Audio Content Consumption in a Mobile World

green smartphone

Nearly everyone in the gym is listening to something on a mobile device – a podcast, an audiobook, streaming music. Most of the solo drivers you see stuck in traffic are listening to something as well.

Mobile devices are changing our behaviors in many ways. Even something as basic as reading a book is up for grabs in the increasingly mobile world.

Mobile devices tap into our attraction to multitasking. When we’re out and about, we often need to look where we’re going. Hence the growth of audio content consumption, such as podcasts and audiobooks.

  • According to Edison Research, 55 million Americans listened to an audiobook last year.
  • From the Infinite Dial 2015 report (by Edison Research and Triton Digital), monthly audio podcast consumption is on the rise, from roughly 39 million monthly podcast listeners a month in 2014 to 46 million monthly users in 2015.

Audio works particularly well for long-form content, like books, because we have stretches of time while commuting or walking that we can devote to books.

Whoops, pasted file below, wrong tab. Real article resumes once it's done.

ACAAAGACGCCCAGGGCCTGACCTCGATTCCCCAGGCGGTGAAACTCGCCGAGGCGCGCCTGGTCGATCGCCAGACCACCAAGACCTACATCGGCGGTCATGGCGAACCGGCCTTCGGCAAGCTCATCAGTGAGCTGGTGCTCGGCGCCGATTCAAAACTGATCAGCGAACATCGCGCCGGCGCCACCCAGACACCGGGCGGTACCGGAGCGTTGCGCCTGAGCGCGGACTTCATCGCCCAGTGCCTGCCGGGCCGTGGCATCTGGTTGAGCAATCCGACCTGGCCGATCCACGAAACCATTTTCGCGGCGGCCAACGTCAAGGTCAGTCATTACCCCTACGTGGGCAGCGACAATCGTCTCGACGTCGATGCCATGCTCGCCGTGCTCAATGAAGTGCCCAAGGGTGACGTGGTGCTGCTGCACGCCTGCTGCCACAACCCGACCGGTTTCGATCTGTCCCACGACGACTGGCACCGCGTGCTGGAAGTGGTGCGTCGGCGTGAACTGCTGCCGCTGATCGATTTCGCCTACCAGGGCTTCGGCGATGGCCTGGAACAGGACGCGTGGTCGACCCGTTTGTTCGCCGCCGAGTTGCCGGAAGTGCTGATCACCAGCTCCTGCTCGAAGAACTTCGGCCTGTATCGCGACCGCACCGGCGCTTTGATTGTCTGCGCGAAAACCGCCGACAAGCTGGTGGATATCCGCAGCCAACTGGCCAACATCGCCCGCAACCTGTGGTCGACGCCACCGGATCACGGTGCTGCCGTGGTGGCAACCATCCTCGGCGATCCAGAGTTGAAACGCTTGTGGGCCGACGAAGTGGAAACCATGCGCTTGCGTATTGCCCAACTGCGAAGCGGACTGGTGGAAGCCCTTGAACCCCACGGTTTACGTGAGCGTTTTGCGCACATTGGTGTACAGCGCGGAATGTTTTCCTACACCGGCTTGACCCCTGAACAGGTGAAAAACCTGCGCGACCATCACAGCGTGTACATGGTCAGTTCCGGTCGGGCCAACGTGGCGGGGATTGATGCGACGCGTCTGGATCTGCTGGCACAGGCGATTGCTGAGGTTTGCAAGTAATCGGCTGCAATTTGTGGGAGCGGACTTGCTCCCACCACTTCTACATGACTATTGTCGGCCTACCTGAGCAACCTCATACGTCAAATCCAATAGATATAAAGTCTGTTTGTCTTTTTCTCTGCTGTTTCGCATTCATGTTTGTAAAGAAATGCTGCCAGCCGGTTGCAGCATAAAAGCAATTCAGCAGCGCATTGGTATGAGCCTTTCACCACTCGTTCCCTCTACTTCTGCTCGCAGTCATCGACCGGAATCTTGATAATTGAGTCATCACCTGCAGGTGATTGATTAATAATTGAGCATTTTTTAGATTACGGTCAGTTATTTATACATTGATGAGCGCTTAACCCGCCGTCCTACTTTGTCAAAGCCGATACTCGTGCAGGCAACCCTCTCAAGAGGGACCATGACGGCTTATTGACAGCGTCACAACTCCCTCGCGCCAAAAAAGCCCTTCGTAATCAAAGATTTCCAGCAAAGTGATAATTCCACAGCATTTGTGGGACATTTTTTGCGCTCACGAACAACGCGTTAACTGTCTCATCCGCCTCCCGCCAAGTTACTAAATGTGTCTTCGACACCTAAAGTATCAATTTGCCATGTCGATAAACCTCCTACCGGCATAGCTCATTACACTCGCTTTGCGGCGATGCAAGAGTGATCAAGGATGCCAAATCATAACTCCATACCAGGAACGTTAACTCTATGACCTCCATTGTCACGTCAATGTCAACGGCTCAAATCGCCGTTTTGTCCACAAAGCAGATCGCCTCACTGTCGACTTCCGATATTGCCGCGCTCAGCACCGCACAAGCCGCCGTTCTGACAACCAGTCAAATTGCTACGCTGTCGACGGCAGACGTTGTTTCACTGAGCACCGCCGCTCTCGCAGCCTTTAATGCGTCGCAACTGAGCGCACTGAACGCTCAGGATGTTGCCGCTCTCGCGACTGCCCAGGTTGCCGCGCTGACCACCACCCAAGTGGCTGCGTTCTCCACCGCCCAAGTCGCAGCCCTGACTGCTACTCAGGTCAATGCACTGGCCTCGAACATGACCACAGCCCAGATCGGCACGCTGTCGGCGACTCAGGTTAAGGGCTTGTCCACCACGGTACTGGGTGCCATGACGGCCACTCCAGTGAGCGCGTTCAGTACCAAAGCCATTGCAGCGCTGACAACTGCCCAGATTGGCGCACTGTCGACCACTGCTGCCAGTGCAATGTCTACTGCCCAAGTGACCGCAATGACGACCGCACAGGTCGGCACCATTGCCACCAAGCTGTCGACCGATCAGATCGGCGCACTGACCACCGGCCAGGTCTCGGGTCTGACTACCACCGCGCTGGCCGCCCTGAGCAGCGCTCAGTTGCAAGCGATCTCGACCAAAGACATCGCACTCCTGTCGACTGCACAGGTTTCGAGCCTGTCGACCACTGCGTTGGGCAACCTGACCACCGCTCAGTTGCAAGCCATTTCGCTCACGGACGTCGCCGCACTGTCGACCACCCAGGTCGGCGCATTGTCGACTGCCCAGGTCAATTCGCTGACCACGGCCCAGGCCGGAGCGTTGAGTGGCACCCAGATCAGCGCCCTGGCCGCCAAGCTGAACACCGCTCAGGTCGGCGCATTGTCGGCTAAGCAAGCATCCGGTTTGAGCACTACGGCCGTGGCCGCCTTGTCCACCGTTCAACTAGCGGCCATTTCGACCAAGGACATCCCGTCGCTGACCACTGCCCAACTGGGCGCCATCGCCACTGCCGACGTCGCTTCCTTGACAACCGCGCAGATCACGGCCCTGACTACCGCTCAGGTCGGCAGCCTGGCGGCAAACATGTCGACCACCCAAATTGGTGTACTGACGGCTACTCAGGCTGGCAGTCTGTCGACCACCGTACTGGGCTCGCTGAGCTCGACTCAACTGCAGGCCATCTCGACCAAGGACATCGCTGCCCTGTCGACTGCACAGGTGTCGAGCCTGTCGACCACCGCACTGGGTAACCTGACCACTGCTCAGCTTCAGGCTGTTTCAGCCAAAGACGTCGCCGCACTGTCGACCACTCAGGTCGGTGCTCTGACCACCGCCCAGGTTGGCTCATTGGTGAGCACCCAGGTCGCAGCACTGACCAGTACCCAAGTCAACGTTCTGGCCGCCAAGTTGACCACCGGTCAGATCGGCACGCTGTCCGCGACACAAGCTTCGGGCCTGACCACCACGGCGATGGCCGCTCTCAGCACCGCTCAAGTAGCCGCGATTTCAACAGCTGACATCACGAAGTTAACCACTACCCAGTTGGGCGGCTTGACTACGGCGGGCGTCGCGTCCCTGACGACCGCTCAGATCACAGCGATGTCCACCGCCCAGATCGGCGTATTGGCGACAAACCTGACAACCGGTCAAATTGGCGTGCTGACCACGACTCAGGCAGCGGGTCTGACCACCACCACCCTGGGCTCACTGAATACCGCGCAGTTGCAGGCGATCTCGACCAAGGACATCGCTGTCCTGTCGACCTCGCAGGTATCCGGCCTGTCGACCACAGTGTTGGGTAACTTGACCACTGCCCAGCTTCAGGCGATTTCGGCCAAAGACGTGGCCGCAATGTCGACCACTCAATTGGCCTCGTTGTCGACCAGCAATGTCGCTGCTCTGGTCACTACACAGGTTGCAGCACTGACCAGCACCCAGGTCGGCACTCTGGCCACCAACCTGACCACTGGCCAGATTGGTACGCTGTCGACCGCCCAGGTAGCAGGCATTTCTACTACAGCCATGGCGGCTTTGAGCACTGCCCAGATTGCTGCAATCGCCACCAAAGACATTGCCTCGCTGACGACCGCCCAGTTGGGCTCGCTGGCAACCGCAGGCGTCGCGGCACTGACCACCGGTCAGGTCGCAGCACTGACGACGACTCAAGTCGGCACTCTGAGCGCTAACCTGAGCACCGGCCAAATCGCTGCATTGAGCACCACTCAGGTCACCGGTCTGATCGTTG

Subscription Marketing as an Audiobook

The only data that really matters is how your audience like to consume content. Chances are, your audience listens to podcasts and audiobooks.

I didn’t think about creating an audio version of the book Subscription Marketing until a potential reader told me that he only ‘consumed’ business books in an audio format. Now it seems obvious.

So, at last, Subscription Marketing is available as an audiobook:Subscription Marketing audio cover

The Subscription Play (of course)

I wouldn’t be a genuine subscription marketer if I didn’t point out the subscription service in the mix, Audible.

As an Audible customers, you can purchase books outright or you can become a subscriber. As a subscriber, you access one or two books per month (plus a free book to get you started.) If you want to listen to more than your allotted amount,  you can purchase the additional books at a discount.